The sixth season of American Horror Story is unique for a variety of reasons — it's told through the framework of a TV show (within AHS) and it's more explicitly inspired by true events than previous installments of Ryan Murphy's series. Specifically, this season recounts the tale of the "Lost Colony" of Roanoke.
Our protagonists are Matt and Shelby Miller (played by Andre Holland and Lily Rabe), the talking heads in the show's faux documentary, My Roanoke Nightmare. Sarah Paulson and Cuba Gooding, Jr., meanwhile, star in the documentary's dramatic reenactment. That is, until the actors and the real Millers agree to move back into the house for a Big Brother-inspired sequel. Still following? Good.
In My Roanoke Nightmare, the Millers, who move to North Carolina and buy a mysterious old house, are haunted by the ghosts of the original Roanoke colonists.
But the real story behind the Roanoke Colony, and the word "Croatoan," is, in some ways, just as creepy as the fictional show. Colonists from England first established a site on Roanoke Island, in what's now North Carolina's Outer Banks, in 1587. But when John White, the colony's governor, returned in 1590 after a trip to get supplies from England, the colonists — there were more than 100 of them — had vanished. (In case you're wondering, White's trip back wasn't supposed to take three years, but he was delayed because of a war between England and Spain.)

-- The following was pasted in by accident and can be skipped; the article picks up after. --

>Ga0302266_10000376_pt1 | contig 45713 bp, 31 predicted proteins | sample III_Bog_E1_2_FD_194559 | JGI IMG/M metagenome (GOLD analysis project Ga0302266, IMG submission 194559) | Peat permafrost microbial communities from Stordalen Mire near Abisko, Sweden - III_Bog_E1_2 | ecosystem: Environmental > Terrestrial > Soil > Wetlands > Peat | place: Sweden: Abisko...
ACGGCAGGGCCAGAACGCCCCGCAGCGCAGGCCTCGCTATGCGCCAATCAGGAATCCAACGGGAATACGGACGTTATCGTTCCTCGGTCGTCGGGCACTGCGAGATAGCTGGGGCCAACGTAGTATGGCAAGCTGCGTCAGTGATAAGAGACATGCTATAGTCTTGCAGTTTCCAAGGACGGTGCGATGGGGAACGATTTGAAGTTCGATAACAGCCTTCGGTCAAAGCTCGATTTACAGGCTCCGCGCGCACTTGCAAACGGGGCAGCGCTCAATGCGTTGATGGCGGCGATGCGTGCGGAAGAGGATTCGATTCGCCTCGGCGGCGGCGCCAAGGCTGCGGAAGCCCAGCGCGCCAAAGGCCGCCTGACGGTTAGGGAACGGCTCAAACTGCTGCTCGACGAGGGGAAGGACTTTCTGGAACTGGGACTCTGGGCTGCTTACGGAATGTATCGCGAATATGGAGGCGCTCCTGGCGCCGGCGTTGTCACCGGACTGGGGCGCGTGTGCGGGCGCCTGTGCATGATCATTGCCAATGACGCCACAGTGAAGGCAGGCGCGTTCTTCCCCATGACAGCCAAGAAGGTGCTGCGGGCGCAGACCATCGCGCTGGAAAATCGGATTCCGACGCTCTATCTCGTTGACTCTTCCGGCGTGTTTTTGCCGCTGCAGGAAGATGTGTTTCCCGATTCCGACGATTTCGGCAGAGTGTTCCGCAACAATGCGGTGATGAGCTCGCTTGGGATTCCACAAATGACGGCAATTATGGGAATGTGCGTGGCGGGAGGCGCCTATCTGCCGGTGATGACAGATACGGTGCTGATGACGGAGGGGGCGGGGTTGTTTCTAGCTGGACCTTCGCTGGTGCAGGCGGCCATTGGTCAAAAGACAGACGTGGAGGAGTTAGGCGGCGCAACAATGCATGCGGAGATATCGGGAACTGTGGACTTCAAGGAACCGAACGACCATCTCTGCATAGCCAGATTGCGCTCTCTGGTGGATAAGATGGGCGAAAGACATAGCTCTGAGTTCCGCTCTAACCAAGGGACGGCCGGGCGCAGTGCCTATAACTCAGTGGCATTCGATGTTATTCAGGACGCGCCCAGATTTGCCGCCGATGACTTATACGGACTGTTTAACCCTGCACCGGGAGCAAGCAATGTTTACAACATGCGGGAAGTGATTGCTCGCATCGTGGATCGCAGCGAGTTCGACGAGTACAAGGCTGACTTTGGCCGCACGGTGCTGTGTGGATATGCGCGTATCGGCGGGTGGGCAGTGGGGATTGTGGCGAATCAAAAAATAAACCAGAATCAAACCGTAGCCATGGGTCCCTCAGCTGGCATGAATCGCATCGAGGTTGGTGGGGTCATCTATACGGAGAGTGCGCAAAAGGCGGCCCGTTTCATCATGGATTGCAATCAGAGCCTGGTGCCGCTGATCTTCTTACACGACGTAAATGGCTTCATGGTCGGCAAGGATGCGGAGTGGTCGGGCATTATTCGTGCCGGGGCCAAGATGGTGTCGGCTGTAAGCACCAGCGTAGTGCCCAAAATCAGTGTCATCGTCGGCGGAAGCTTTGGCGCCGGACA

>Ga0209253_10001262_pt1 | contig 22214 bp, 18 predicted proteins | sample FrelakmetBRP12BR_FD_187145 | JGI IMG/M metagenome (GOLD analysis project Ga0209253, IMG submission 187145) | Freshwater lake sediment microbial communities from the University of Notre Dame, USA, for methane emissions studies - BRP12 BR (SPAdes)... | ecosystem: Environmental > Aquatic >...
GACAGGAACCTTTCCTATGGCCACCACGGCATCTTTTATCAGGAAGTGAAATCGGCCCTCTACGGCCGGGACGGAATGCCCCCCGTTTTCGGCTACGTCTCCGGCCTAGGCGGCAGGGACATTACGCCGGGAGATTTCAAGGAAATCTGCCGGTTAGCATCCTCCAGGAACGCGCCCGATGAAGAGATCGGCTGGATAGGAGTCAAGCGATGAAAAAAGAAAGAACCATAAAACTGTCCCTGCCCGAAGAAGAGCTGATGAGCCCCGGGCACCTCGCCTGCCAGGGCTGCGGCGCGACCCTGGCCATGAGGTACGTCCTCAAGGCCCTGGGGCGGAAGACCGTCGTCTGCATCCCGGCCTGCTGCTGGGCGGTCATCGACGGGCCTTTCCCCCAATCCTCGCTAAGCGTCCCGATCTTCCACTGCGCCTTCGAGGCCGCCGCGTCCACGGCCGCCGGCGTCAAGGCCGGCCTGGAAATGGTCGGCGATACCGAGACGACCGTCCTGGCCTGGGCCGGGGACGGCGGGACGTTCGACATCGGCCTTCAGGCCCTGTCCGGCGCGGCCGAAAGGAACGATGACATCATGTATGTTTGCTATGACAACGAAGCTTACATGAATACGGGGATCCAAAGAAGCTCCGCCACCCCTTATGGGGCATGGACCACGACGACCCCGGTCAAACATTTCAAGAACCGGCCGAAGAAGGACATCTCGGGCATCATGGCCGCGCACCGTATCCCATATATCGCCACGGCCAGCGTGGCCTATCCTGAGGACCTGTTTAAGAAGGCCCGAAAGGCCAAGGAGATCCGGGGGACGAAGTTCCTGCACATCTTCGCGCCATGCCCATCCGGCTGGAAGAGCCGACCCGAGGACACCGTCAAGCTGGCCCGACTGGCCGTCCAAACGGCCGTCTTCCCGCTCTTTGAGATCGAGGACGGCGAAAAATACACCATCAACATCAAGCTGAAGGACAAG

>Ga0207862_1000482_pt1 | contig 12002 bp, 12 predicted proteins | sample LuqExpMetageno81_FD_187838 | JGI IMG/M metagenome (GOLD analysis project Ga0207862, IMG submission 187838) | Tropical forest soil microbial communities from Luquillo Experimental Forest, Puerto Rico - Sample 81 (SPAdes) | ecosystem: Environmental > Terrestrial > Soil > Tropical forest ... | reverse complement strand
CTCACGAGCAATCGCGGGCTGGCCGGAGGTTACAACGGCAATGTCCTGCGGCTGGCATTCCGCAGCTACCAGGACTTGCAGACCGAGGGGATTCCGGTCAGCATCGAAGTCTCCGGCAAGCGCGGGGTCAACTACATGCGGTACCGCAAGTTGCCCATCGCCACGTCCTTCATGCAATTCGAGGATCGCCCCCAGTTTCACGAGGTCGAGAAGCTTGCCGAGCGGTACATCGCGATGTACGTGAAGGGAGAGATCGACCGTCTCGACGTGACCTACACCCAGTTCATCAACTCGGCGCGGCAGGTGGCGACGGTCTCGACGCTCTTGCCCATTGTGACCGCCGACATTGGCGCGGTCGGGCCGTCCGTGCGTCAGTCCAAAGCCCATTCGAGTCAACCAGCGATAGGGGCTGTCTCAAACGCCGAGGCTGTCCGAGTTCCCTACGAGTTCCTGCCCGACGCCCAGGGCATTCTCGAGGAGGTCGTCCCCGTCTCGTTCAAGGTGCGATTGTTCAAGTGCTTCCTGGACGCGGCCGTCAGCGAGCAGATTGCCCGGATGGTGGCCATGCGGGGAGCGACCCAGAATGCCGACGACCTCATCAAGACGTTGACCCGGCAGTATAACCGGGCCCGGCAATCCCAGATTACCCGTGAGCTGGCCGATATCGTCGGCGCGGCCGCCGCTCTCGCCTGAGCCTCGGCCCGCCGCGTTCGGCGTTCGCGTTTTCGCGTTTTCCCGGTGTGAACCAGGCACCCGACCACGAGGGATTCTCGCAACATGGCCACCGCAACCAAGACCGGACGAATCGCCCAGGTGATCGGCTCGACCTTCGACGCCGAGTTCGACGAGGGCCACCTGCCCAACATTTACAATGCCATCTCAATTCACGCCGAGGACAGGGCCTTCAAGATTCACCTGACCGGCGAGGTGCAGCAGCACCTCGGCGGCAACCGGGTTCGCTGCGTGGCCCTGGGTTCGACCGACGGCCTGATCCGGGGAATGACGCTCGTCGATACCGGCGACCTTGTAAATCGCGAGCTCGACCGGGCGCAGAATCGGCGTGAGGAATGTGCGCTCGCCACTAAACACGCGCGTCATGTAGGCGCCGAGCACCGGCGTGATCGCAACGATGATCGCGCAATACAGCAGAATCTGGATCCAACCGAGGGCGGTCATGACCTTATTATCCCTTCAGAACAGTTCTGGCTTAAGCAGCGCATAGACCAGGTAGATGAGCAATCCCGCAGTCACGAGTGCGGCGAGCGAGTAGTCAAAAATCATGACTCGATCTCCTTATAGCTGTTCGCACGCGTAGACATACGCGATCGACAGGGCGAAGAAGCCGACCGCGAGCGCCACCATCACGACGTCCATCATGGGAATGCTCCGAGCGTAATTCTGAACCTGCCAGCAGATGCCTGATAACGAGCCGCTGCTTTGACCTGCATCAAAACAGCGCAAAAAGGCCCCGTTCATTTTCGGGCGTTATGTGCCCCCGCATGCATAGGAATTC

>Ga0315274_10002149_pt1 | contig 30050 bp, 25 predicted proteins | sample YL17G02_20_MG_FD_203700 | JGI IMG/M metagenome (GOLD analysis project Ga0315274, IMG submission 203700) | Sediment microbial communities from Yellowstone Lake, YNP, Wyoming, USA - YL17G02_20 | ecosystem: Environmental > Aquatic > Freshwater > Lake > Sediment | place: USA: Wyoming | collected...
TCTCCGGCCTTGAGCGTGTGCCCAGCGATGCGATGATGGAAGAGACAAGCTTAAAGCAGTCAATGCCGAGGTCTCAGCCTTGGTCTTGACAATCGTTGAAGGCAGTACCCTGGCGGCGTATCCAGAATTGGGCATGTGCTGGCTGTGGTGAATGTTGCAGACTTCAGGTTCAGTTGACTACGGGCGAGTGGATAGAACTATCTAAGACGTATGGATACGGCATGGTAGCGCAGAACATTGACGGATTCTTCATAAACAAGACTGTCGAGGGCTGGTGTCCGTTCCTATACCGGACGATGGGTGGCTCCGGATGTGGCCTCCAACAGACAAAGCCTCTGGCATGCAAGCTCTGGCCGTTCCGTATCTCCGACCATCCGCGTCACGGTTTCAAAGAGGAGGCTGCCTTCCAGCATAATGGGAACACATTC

Nothing remained of the original colony other than the word "Croatoan" carved into a fence post, and the letters "CRO" carved into a tree. There were no signs of violent struggles, no bodies found, and the colonists' buildings had been disassembled.
The North Carolina farmhouse Matt and Shelby move into in the show was built in 1792, which is long after the colony's disappearance, but it's still haunted by the colonists' ghosts — at least, according to their testimony.
It's no surprise that FX chose the true story of Roanoke as its inspiration for the show's sixth season.
"It's the greatest mystery in American history," says Eric Klingelhofer, PhD, an emeritus professor of history at Mercer University. Klingelhofer founded the First Colony Foundation and served as the lead investigator on recent research into Site X, an area about 50 miles inland from the original Roanoke Colony.
Ahead, we're diving into the theories about what happened to the Roanoke colonists, and what we do know from archaeologists' and historians' research. (We're focusing on evidence and history, so the more far-reaching theories, like the idea that the colonists were abducted by aliens or turned to cannibalism, won't be included.) And no, it's not connected to Roanoke, Virginia.